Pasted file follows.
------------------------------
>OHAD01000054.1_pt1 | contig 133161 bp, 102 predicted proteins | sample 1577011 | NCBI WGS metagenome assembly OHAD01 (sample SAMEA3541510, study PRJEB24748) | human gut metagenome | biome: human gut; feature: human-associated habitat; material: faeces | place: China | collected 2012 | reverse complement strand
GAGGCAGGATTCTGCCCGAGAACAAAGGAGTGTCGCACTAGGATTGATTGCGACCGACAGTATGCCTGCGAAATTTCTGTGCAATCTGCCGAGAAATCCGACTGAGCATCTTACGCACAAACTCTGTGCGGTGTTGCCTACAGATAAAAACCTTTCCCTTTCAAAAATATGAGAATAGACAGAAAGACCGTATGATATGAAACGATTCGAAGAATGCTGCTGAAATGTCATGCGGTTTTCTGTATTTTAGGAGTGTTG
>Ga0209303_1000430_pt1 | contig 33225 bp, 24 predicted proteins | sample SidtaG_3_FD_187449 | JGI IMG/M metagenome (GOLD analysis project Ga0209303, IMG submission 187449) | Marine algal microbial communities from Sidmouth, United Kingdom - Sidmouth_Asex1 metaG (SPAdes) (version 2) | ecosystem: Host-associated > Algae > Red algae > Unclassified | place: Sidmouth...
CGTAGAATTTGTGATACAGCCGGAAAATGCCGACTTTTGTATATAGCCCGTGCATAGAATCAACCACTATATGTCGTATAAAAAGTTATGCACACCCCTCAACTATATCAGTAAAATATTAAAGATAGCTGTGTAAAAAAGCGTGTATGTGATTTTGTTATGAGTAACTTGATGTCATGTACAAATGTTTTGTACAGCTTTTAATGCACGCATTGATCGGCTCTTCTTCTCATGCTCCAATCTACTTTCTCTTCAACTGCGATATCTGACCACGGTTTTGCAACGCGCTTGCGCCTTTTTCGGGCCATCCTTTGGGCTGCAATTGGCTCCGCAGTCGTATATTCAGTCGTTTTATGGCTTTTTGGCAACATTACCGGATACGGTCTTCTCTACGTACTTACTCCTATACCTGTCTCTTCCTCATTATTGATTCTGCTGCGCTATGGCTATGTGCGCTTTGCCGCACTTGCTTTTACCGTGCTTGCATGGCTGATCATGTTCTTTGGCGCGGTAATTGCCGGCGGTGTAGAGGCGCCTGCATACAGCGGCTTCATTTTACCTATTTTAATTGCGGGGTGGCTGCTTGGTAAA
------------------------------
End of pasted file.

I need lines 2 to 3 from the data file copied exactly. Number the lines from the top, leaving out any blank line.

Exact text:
GAGGCAGGATTCTGCCCGAGAACAAAGGAGTGTCGCACTAGGATTGATTGCGACCGACAGTATGCCTGCGAAATTTCTGTGCAATCTGCCGAGAAATCCGACTGAGCATCTTACGCACAAACTCTGTGCGGTGTTGCCTACAGATAAAAACCTTTCCCTTTCAAAAATATGAGAATAGACAGAAAGACCGTATGATATGAAACGATTCGAAGAATGCTGCTGAAATGTCATGCGGTTTTCTGTATTTTAGGAGTGTTG
>Ga0209303_1000430_pt1 | contig 33225 bp, 24 predicted proteins | sample SidtaG_3_FD_187449 | JGI IMG/M metagenome (GOLD analysis project Ga0209303, IMG submission 187449) | Marine algal microbial communities from Sidmouth, United Kingdom - Sidmouth_Asex1 metaG (SPAdes) (version 2) | ecosystem: Host-associated > Algae > Red algae > Unclassified | place: Sidmouth...